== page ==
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The Annuity with a Tax-Planning Twist

Retirees sometimes feel like they’re being squeezed by two opposing goals, says David Rodeck, Kiplinger’s Personal Finance.

On the one hand, they should conserve their nest egg to prepare for longer life expectancies and the rising cost of long-term care. On the other, the IRS requires retirees to start drawing down their savings with required minimum distributions at age 72. A qualified longevity annuity contract (QLAC) satisfies both goals, explains Rodeck.

QLACs are a type of deferred income annuity that can guarantee you payments for life. You transfer a portion of your savings from a retirement account, like an IRA or a 401(k), to an annuity company to purchase your contract. As of 2020, you can invest the lesser of $135,000 or 25% of your retirement account balance in a QLAC. The annuity company turns your deposit into payments, which you can delay taking until as late as age 85. (Once you start receiving payments, the income will be subject to regular income tax.)

Although QLACs have been on the scene since 2014, they are hardly a household name. But legislation in 2019 and a rising tide of baby boomers entering their 70s could launch these contracts out of obscurity and into the retirement planning spotlight.

Besides generating lifetime income, QLACs can also help reduce required minimum distributions. When you turn 72, you must draw down your retirement accounts, even if you don’t need the money. While you could reinvest your RMDs and keep saving, this goes against human nature, says Steven Kaye, managing director at Wealth Enhancement Group in Warren, N.J. “When money comes out of a retirement plan, people tend to spend it. This increases the chance they outlive their nest egg,” he says.

With a QLAC, the portion of savings used for the annuity is excluded from the calculation to determine RMDs. For example, if you have $500,000 in an IRA and transfer $100,000 into a QLAC, your RMD is based only on the remaining $400,000.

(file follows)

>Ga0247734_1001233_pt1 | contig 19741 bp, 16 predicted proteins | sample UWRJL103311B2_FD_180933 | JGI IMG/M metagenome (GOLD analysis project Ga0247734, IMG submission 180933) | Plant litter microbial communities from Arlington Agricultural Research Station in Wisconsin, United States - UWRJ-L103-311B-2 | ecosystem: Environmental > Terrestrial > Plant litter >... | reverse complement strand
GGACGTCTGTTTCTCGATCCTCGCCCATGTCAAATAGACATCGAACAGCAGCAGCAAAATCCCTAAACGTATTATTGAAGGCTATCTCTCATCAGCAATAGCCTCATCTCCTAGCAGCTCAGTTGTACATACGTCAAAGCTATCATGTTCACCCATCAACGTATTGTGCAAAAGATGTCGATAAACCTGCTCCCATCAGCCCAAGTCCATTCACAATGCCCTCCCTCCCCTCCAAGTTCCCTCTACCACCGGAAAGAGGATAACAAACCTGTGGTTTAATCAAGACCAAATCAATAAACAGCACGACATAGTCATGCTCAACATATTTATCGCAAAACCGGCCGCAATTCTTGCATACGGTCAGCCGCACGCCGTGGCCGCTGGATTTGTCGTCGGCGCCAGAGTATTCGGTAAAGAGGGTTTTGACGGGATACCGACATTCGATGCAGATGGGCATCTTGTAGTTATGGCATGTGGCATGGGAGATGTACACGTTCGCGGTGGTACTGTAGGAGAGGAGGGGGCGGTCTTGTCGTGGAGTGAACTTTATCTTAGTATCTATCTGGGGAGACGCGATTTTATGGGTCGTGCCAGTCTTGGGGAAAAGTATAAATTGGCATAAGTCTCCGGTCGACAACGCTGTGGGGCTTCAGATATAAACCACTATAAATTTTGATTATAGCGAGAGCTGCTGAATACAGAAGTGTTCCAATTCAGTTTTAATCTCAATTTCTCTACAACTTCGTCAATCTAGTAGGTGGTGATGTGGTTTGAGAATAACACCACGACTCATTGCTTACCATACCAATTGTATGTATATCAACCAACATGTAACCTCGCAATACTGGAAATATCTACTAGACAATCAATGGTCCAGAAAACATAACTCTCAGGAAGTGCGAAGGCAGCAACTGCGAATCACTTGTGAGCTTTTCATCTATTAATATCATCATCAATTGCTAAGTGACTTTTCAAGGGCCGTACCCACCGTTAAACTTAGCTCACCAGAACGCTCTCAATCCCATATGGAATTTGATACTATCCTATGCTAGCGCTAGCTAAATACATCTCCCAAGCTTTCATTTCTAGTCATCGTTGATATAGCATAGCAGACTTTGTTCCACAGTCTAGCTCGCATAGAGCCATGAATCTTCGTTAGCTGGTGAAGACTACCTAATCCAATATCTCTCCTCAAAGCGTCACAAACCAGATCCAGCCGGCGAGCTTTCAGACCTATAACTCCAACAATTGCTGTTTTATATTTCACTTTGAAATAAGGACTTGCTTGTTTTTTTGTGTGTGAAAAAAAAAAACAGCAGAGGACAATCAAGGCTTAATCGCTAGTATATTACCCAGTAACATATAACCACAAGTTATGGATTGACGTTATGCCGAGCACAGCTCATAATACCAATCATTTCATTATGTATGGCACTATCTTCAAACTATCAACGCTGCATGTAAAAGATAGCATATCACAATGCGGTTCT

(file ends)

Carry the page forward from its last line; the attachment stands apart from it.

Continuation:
RMDs “can push you into a higher bracket, which increases taxes on investments and other income,” says Steve Parrish, co-director of the Center for Retirement Income at the American College of Financial Services. He sees QLACs as a valuable tool for retirees.

Your payout from a QLAC depends on the age when you start collecting income (the later you start, the higher the payment), your gender (women receive less per year because of their higher life expectancy), and whether you set the lifetime payments on one life or two, such as for you and a spouse (a joint life annuity pays less per year).

A free calculator (digital.fidelity.com/prgw/digital/gie/) from Fidelity demonstrates the potential return.

The return can be impressive if you live long but looks mediocre if you die early, especially if it’s before receiving payments. Setting up the contract with a return of premium rider guarantees that your heirs receive at least as much as you paid into the contract. If you bought a contract for $135,000 and died before receiving payments, your heirs would get $135,000.

Editor’s Note: David Rodeck is a contributing writer to Kiplinger’s Personal Finance magazine, www.Kiplinger.com.

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